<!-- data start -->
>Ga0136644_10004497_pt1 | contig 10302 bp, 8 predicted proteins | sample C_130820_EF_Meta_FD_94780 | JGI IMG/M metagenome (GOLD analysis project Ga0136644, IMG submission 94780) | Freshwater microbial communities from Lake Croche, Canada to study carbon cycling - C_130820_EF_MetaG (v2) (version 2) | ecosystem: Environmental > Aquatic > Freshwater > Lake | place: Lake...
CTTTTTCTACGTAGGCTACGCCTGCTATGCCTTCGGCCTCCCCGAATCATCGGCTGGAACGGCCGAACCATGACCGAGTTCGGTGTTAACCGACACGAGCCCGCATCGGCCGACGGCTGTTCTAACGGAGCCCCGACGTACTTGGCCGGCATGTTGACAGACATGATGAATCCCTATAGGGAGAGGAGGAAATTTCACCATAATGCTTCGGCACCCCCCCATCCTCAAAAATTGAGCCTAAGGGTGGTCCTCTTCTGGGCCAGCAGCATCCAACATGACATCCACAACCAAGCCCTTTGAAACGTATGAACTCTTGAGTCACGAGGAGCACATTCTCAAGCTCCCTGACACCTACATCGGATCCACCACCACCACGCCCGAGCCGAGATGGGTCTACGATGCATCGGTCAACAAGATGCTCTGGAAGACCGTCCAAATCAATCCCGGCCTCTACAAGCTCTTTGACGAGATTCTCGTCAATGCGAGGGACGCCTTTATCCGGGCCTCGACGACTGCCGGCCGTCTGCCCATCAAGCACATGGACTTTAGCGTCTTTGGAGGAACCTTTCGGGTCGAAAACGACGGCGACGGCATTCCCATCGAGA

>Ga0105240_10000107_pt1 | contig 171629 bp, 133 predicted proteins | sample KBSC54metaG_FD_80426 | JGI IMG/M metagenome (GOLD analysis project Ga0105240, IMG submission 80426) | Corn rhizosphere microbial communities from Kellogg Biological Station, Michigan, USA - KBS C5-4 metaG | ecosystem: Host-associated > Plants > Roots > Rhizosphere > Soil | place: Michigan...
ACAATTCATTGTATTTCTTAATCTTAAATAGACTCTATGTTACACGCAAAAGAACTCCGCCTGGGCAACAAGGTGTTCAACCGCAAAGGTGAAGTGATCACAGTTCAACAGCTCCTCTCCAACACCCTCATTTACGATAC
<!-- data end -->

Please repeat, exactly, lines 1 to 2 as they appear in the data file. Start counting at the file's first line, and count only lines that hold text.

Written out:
>Ga0136644_10004497_pt1 | contig 10302 bp, 8 predicted proteins | sample C_130820_EF_Meta_FD_94780 | JGI IMG/M metagenome (GOLD analysis project Ga0136644, IMG submission 94780) | Freshwater microbial communities from Lake Croche, Canada to study carbon cycling - C_130820_EF_MetaG (v2) (version 2) | ecosystem: Environmental > Aquatic > Freshwater > Lake | place: Lake...
CTTTTTCTACGTAGGCTACGCCTGCTATGCCTTCGGCCTCCCCGAATCATCGGCTGGAACGGCCGAACCATGACCGAGTTCGGTGTTAACCGACACGAGCCCGCATCGGCCGACGGCTGTTCTAACGGAGCCCCGACGTACTTGGCCGGCATGTTGACAGACATGATGAATCCCTATAGGGAGAGGAGGAAATTTCACCATAATGCTTCGGCACCCCCCCATCCTCAAAAATTGAGCCTAAGGGTGGTCCTCTTCTGGGCCAGCAGCATCCAACATGACATCCACAACCAAGCCCTTTGAAACGTATGAACTCTTGAGTCACGAGGAGCACATTCTCAAGCTCCCTGACACCTACATCGGATCCACCACCACCACGCCCGAGCCGAGATGGGTCTACGATGCATCGGTCAACAAGATGCTCTGGAAGACCGTCCAAATCAATCCCGGCCTCTACAAGCTCTTTGACGAGATTCTCGTCAATGCGAGGGACGCCTTTATCCGGGCCTCGACGACTGCCGGCCGTCTGCCCATCAAGCACATGGACTTTAGCGTCTTTGGAGGAACCTTTCGGGTCGAAAACGACGGCGACGGCATTCCCATCGAGA